BLUES MATTERS feature (across several pages) Oct/Nov 2004. 

Click on thumbnails to view.  (Then wait a sec or two for the Expand To Regular Size button to appear in the right hand corner in order to read the text).

 

Gary & Rob Townsend are interviewed extensively in Vol 1 Issue 30 of Blues In Britain (www.bluesinbritain.org)

 

Click on thumbnail to see front cover. 

 

Amazon : Solo debut of The Blues Band bass player  28 May 2004

Reviewer: F.B. "radiojam" (Remscheid)

It's 25 years since The Blues Band released their debut The Official Bootleg Album. Now the first solo album from Gary Fletcher, the bass player of The Blues Band, is out. During those 25 years he wrote many songs which he also recorded with the band. The most famous is without doubt Green Stuff. He's also done some first class bass work. In the band he has stood a little in the background. On this solo album he shows what kind of a fantastic musician, guitarist and songwriter he actually is. Some of the songs are already recorded with The Blues Band but don't think you just get old stuff, of course not! He has arranged and interpreted his songs in his own way and also presented many new ones. He moves between the musical genres of Blues, Folk Blues & Singer/Songwriter. A CD you can really enjoy!

Out of the shadows, 1 Aug 2004

Reviewer: A music fan

I agree with the previous reviewer that this is good, and that Gary Fletcher has too often sat back as part of The Blues Band. Basically this CD is a collection of recordings of songs that Gary has offered to 'the committee' (ie the rest of the Band) at various times. Some have made it onto Blues Band albums, others haven't (his oh-so-honest sleeve notes make for interseting reading on this). With the exception of 'Take Me to the Red Line', most of the songs already known to Blues Band audiences (including 'Green Stuff' and 'So Lonely') are appreciably different in their arrangement and vocal style. This latest 'So Lonely' is so superior to the original that it has replaced the 'original' in the band's set - quite rightly. In particular it's worth singling out the excellent 'World Gone Crazy' (written in response to simultaneous personal and global tragedy), to show the breadth of style and content of Gary's songwriting. He blends elements of blues, rock and (and I apologise to those of a sensitive disposition on these matters) even folk in order to cut a dash that is both part of The Blues Band story and yet separate from it. But you can't blame a man for investing in his longer-term future, now can you?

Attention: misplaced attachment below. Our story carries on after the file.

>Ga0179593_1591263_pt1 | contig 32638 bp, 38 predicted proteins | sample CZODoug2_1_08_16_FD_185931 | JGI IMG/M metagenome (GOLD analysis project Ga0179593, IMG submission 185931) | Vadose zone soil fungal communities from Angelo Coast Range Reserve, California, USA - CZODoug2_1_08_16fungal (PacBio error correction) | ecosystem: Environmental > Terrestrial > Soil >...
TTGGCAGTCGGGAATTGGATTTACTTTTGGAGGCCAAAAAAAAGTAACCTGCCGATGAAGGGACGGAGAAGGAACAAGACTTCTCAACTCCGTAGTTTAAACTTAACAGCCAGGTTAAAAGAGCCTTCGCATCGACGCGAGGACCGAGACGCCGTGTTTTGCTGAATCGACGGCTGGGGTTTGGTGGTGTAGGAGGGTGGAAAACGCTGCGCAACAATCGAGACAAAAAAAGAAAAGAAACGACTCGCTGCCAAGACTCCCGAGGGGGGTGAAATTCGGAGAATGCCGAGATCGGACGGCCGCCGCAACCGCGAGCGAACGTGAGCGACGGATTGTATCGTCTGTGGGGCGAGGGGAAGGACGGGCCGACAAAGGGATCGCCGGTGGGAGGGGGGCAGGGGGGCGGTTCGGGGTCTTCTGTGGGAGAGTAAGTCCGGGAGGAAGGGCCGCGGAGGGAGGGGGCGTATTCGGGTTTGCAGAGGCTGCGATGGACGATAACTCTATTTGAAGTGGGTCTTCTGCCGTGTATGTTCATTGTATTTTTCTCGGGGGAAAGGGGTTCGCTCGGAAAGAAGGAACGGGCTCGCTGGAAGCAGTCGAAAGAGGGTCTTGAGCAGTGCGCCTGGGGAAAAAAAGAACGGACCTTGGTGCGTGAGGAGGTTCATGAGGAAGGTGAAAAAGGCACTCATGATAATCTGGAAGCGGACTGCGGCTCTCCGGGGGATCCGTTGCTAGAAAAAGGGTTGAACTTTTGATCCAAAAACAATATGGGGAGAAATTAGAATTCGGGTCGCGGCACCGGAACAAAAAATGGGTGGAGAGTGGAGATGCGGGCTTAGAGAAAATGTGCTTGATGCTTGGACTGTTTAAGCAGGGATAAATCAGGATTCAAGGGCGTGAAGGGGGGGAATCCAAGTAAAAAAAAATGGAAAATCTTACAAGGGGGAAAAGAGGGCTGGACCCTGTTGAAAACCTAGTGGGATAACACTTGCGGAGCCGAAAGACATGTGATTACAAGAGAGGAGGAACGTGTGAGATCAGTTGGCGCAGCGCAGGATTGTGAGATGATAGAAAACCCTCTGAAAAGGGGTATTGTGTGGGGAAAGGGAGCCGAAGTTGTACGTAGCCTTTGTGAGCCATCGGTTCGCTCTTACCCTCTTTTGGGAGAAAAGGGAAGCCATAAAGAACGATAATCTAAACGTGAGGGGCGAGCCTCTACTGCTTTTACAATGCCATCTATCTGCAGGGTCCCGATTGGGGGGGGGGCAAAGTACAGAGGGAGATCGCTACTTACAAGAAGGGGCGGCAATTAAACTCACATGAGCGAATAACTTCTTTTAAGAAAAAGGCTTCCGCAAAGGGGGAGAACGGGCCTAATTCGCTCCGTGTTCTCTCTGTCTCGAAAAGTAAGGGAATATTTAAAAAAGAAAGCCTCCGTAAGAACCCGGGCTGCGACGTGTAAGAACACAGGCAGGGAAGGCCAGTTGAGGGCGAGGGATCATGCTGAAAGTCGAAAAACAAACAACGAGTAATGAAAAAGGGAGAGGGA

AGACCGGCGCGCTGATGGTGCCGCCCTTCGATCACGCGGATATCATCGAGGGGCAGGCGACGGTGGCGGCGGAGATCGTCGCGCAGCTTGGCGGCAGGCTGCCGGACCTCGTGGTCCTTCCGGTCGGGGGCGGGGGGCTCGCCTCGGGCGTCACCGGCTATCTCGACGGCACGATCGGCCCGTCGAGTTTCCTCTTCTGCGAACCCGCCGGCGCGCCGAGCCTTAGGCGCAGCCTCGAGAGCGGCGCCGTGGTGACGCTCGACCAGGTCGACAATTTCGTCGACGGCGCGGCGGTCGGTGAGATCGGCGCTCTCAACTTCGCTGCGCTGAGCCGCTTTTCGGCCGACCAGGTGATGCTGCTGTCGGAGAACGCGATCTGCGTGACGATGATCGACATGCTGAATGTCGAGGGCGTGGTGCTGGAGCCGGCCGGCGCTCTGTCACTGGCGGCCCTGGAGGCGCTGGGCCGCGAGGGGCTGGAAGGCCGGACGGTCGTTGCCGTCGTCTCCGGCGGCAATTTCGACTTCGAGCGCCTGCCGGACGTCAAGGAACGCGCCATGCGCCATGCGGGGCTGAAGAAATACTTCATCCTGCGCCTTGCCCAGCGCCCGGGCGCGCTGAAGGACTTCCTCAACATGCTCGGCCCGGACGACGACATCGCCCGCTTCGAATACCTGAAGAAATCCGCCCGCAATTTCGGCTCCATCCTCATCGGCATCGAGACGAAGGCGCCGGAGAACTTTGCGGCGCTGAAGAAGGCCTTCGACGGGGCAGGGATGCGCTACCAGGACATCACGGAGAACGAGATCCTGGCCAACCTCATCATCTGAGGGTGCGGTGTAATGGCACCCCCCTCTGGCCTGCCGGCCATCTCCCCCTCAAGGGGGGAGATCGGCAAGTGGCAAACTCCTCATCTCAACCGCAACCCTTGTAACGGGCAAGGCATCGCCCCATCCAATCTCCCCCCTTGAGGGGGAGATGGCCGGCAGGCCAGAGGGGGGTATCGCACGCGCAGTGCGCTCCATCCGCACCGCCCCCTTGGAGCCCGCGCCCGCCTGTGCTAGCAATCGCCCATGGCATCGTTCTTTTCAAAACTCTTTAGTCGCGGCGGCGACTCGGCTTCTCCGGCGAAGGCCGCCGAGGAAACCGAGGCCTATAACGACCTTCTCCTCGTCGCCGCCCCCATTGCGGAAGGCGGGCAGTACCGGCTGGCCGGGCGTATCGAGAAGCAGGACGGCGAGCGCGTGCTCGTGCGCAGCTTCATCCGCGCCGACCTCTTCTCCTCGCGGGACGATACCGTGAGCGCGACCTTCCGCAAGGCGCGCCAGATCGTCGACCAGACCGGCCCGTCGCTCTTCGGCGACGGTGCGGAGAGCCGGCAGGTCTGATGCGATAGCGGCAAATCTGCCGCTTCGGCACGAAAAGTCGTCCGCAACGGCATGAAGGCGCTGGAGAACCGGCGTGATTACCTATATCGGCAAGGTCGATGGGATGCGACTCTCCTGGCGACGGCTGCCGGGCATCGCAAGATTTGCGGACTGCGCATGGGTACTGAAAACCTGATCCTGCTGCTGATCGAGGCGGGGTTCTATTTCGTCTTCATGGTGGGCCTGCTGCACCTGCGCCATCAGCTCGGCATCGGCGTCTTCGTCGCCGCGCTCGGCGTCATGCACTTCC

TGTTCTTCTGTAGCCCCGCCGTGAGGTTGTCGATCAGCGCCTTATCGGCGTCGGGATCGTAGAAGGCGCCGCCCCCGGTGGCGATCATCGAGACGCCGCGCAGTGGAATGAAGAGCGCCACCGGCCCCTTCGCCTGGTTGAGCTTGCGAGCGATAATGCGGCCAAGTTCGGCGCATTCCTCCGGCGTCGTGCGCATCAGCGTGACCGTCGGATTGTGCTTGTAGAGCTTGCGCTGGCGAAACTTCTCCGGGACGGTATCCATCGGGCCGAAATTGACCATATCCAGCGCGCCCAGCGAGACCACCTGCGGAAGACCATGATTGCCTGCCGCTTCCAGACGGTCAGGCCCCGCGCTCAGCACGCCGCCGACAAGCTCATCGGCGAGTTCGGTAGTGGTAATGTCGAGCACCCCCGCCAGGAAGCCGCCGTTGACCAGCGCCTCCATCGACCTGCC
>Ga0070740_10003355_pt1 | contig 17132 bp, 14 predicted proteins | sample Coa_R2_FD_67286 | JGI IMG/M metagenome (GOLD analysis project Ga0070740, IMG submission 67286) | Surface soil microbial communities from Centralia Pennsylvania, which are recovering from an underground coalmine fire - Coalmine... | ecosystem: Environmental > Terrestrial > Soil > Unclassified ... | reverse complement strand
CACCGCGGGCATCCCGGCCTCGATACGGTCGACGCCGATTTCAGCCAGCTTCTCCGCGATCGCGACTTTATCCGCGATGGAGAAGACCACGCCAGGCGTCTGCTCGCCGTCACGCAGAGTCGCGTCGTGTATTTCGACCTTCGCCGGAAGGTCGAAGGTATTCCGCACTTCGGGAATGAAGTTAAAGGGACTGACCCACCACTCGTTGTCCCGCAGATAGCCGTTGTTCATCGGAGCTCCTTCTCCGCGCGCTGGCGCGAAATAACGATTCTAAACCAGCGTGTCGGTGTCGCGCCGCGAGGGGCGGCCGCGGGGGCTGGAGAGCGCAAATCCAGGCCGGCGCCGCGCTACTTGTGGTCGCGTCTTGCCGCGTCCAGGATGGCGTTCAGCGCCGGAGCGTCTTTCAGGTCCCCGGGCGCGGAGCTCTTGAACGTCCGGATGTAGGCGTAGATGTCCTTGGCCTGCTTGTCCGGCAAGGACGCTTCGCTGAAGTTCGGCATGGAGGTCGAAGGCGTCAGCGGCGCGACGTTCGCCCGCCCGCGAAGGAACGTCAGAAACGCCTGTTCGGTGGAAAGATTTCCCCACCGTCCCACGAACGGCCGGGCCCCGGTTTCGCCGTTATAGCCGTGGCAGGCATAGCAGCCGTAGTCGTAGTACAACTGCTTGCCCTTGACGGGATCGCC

BLUES MATTERS, APRIL/MAY 2004

Dark, Blue & Personal

The Official Gary Fletcher Bootleg Album.  Hypertension HYP 4227

The majority of British blues fans will know Gary Fletcher through his continuing career as bassist and composer with The Blues Band, a veritable UK institution currently celebrating their 25th year together.  This is an interesting album on many fronts.  To begin with Gary's captivating and extensive sleeve notes in the accompanying 20 page booklet open a window on how a highly experienced group of musicians like The Blues Band select their own, home-grown material.  With so many of their own fine R&B compositions to choose from, the band have never relied solely on the well-mined seam of the Chess catalogue.  Gary's own composition, Green Stuff, featured here in a fascinating, pared-down acoustic version, has always been one of the band's show-stoppers.  However in recent years, he has begun to step into the solo limelight with performances of his own work, which equal the blues intensity of anything penned by Messrs Jones, McGuinness and Kelly.  This solo outing opens with an intensely moving World Gone Crazy, a very personal comment written at perhaps the darkest crossroad in Gary's career, when his teenage son, Jack, sustained a terrible accident which almos cost him his life.  On this collection we also get the opportunity, not always as pristine in the heat of live Blues Band shows, to hear Gary's vocals up close and personal.  He has a superb, controlled delivery, never straining beyond his range, and with good diction, so that every word is clearly audible.  Some of the songs here have already passed The Blues Band's writers' committee muster and have appeared on their albums over the years.  Told No Lies is a simmering, moody piece of work with a strong country blues flavour.  So Lonely is a great, soulful R&B outing originally sung by Dave Kelly on The BB's Itchy Feet album.  Others have featured on the Stepping out album, such as The Other Side of the Street.  Throughout the 16 tracks here there is a consistent lyrical quality which demonstrates a lot of creative thought and musicl dedicaiton.  Any young band setting out should listen very, very carefully to one track in particular - Watch My Lips - turned dowm by The Blues Band for their Fat City album ... between the lines it tells you a lot about band management.  Apart from Gary's own fluid acoustic, there are some great musicians on here, notably the slide guitar of Ed Dean, another highly capable left-hander.  Strong, personal, meaningful blues from a writer and peformer who isn't afraid to tell it like it is.  A must for any modern blues fan - and a credit to its creator.

From BLUES IN BRITAIN, Issue 23

THE DAVE KELLY BAND Hooker Blues Club at Wrexham Rugby Club 3/10/03 : .............  A delightful opening set featured an acoustic slot from Gary Fletcher, with the excellent World Gone Crazy – written about a family tragedy – and the well-known Green Stuff - often performed by The Blues Band – being the highlights. 

(To read a review of Gary's earlier album Feud of Love, in the guise of The Relatives, click here)

 

 

 

 

Copyright Gary Fletcher 2010   /    Last updated 2 April 2010